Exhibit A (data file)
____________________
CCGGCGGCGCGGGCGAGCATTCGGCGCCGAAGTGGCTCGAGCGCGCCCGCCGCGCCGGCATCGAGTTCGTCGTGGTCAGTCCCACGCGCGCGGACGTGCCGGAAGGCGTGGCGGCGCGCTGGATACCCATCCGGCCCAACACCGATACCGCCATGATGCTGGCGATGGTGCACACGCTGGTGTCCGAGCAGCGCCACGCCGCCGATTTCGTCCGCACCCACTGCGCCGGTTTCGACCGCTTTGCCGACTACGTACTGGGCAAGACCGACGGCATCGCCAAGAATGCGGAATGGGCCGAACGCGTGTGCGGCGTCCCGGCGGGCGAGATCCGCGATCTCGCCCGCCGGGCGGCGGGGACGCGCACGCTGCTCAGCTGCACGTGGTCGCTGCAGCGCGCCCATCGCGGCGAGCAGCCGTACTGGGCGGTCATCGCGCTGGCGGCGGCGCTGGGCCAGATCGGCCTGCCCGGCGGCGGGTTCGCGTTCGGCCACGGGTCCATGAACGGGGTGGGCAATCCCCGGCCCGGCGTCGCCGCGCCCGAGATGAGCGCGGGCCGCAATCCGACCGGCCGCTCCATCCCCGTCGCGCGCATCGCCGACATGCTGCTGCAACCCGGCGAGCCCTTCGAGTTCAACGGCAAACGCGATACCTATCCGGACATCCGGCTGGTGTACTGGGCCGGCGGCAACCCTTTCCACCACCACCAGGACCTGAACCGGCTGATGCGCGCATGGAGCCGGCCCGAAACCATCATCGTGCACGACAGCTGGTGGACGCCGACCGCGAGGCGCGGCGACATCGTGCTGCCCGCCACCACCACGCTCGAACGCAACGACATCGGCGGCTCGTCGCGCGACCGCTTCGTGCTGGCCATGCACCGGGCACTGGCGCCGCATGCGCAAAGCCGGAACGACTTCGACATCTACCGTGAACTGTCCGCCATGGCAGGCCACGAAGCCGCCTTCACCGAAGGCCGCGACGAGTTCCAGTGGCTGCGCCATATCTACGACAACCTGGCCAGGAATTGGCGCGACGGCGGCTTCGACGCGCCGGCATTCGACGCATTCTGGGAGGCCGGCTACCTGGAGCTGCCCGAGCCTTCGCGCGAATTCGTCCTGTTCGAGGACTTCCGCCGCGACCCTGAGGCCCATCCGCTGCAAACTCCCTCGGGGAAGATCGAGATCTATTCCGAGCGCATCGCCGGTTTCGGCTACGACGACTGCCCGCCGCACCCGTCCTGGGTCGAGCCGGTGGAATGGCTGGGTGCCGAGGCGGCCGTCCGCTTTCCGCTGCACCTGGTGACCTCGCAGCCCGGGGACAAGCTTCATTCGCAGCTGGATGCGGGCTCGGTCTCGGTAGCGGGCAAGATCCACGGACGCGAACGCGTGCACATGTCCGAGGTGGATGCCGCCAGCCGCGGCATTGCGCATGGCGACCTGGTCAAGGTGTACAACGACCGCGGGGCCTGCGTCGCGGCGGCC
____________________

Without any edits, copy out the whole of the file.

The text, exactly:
CCGGCGGCGCGGGCGAGCATTCGGCGCCGAAGTGGCTCGAGCGCGCCCGCCGCGCCGGCATCGAGTTCGTCGTGGTCAGTCCCACGCGCGCGGACGTGCCGGAAGGCGTGGCGGCGCGCTGGATACCCATCCGGCCCAACACCGATACCGCCATGATGCTGGCGATGGTGCACACGCTGGTGTCCGAGCAGCGCCACGCCGCCGATTTCGTCCGCACCCACTGCGCCGGTTTCGACCGCTTTGCCGACTACGTACTGGGCAAGACCGACGGCATCGCCAAGAATGCGGAATGGGCCGAACGCGTGTGCGGCGTCCCGGCGGGCGAGATCCGCGATCTCGCCCGCCGGGCGGCGGGGACGCGCACGCTGCTCAGCTGCACGTGGTCGCTGCAGCGCGCCCATCGCGGCGAGCAGCCGTACTGGGCGGTCATCGCGCTGGCGGCGGCGCTGGGCCAGATCGGCCTGCCCGGCGGCGGGTTCGCGTTCGGCCACGGGTCCATGAACGGGGTGGGCAATCCCCGGCCCGGCGTCGCCGCGCCCGAGATGAGCGCGGGCCGCAATCCGACCGGCCGCTCCATCCCCGTCGCGCGCATCGCCGACATGCTGCTGCAACCCGGCGAGCCCTTCGAGTTCAACGGCAAACGCGATACCTATCCGGACATCCGGCTGGTGTACTGGGCCGGCGGCAACCCTTTCCACCACCACCAGGACCTGAACCGGCTGATGCGCGCATGGAGCCGGCCCGAAACCATCATCGTGCACGACAGCTGGTGGACGCCGACCGCGAGGCGCGGCGACATCGTGCTGCCCGCCACCACCACGCTCGAACGCAACGACATCGGCGGCTCGTCGCGCGACCGCTTCGTGCTGGCCATGCACCGGGCACTGGCGCCGCATGCGCAAAGCCGGAACGACTTCGACATCTACCGTGAACTGTCCGCCATGGCAGGCCACGAAGCCGCCTTCACCGAAGGCCGCGACGAGTTCCAGTGGCTGCGCCATATCTACGACAACCTGGCCAGGAATTGGCGCGACGGCGGCTTCGACGCGCCGGCATTCGACGCATTCTGGGAGGCCGGCTACCTGGAGCTGCCCGAGCCTTCGCGCGAATTCGTCCTGTTCGAGGACTTCCGCCGCGACCCTGAGGCCCATCCGCTGCAAACTCCCTCGGGGAAGATCGAGATCTATTCCGAGCGCATCGCCGGTTTCGGCTACGACGACTGCCCGCCGCACCCGTCCTGGGTCGAGCCGGTGGAATGGCTGGGTGCCGAGGCGGCCGTCCGCTTTCCGCTGCACCTGGTGACCTCGCAGCCCGGGGACAAGCTTCATTCGCAGCTGGATGCGGGCTCGGTCTCGGTAGCGGGCAAGATCCACGGACGCGAACGCGTGCACATGTCCGAGGTGGATGCCGCCAGCCGCGGCATTGCGCATGGCGACCTGGTCAAGGTGTACAACGACCGCGGGGCCTGCGTCGCGGCGGCC